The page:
Iain and three other Tibetan independence activists stood up and took action to amplify what is made clear every day by Tibetans inside and outside Tibet: freedom is what Tibetans want and now is not a time where the world can sit idly by, pretending that there is nothing to be said while we focus our attention on China's Olympics. This action was taken because at this very moment the Chinese government is violently crushing the Tibetan people, and attempting to silence their cries for freedom and human rights. China isn't likely to stop their crackdown in Tibet without tremendous international pressure. Watching the coverage of the Bird's Nest banner action, it strikes me that the work of four protesters is succeeding in making China's political shame an issue during these Games.

While Iain and his colleagues were detained following the protest, ESPN journalist Arty Berko was on hand to document the Bird's Nest banner action. Yet as he photographed one of the climbers and began to interview him to understand the action, he was mobbed by Chinese police and intensely nationalistic civilian bystanders who "angr[ily] and aggressive[ly]" tried to get him to cease his documentation of the protest. Contrary to the rules agreed to by Beijing as a condition for hosting the Games, the police tried to intimidate Berko not covering this political protest at all. Fortunately for us all, Berko did not cease in his journalistic drive and he has reproduced an account of the scene, complete with photos. Here's an excerpt of his post:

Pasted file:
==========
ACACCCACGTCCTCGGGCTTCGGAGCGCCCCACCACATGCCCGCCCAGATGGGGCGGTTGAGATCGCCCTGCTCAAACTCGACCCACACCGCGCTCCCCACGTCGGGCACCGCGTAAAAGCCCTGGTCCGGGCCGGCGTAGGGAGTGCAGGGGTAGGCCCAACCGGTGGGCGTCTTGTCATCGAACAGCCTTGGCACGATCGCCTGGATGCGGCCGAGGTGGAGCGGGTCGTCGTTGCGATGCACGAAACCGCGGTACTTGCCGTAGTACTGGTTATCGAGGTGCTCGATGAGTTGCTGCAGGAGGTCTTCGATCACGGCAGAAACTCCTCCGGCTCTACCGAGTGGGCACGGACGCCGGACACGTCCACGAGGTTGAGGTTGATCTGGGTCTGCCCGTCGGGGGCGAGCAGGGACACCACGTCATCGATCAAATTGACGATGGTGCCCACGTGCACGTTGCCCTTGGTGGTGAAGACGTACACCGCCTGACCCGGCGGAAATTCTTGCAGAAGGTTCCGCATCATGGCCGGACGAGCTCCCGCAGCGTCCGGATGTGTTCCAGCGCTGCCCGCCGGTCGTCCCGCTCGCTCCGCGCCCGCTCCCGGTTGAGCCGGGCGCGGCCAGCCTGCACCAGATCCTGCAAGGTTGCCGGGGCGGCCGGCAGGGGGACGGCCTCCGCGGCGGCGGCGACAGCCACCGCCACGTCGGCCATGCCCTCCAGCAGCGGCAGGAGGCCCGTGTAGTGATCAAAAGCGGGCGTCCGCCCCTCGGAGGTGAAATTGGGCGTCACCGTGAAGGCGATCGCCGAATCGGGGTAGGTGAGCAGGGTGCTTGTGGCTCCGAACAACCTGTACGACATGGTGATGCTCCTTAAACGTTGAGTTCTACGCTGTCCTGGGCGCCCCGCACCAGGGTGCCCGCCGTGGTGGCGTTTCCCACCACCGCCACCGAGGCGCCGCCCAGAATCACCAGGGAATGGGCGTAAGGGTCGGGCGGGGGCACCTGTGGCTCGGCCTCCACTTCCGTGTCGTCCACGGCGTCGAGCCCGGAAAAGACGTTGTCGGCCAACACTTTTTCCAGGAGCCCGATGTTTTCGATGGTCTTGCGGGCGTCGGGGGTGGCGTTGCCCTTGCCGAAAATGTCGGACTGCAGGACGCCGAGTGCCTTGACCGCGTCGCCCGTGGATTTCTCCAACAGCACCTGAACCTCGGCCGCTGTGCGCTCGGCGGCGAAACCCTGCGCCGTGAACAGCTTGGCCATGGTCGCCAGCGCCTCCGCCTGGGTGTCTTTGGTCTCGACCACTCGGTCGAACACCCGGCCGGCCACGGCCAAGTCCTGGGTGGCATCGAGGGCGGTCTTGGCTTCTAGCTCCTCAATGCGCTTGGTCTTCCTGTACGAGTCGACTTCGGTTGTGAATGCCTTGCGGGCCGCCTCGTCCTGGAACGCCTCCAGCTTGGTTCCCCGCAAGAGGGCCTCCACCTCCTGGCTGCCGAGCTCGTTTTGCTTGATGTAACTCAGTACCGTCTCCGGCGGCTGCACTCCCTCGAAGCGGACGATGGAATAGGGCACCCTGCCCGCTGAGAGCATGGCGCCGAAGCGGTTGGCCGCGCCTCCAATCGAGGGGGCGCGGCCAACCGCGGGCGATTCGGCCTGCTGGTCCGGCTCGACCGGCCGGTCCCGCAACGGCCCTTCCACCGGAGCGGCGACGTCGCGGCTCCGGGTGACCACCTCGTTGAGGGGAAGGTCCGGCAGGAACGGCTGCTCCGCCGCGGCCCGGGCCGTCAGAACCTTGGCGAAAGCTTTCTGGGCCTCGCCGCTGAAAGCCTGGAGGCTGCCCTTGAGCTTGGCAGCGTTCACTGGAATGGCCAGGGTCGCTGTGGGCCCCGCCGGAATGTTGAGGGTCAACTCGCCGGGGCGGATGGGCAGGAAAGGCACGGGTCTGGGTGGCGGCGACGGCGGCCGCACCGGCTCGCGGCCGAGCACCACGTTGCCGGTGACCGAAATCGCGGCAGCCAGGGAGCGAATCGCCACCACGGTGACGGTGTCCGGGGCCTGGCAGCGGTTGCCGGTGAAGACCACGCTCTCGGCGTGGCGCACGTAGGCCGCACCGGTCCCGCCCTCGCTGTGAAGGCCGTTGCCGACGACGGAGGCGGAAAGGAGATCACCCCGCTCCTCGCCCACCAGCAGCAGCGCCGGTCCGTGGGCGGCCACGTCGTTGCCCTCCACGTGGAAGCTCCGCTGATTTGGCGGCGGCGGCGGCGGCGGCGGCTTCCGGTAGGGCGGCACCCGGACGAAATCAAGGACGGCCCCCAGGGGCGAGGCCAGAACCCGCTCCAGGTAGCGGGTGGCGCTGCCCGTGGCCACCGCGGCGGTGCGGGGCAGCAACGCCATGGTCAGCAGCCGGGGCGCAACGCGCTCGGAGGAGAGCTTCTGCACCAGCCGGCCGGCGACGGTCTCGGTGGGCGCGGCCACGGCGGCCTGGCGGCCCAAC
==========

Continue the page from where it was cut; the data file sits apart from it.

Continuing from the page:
Some of the policemen walked toward me and grabbed me by the arm. They were angry and aggressive while holding on to me, yelling in my face. But I still kept yelling, "TV! Media! Press! TV! Media! Press!" The policemen were speaking into their walkie-talkies, but I didn't understand what they were saying.

I then went back to the bottom of the hill and took more pictures. By that point, a fire truck pulled up and moved a cherry picker up the pole to try to bring down the protester. The same civilian came down the hill and started screaming at me again. Some of the onlookers joined in, and I was circled by people who started pushing and shoving me, screaming and pointing to the stadium. I never got hit or punched, but I was definitely physically accosted. I was trying to be smart about it and I wasn't hitting anyone, but I kept yelling, "Media! Press!"

This is a frightening twist on an otherwise peaceful protest, yet the move towards violence wasn't undertaken by demonstrators, but on those wishing to silence not just China's critics, but those who would merely report the existence of critics during the Games.

The Chinese leadership is draping itself in Olympic values as it prepares to welcome the world to the Games. But the real face of the Chinese leadership can be seen in its intensifying crackdown in Tibet, which is taking place even as the athletes gather for the Opening Ceremonies. I and others will continue to speak out and amplify the voices of Tibetans who have consistently demanded freedom from China's military occupation for the last fifty years. Stay tuned for further updates on the protests surrounding the Beijing Olympics and how the international community is demanding freedom for Tibet and human rights for Tibetans.

For more updates on Tibet & the 2008 Beijing Olympics, visit Tibet Will Be Free, the official blog of Students for a Free Tibet, is also a great resource for news and updates on protests from around the globe.

Matt Browner-Hamlin is a Democratic internet strategist, writer, and consultant. He has worked with Students for a Free Tibet for over eight years, including two years as a full-time staff member. The views expressed are his alone and not the views of any of his clients.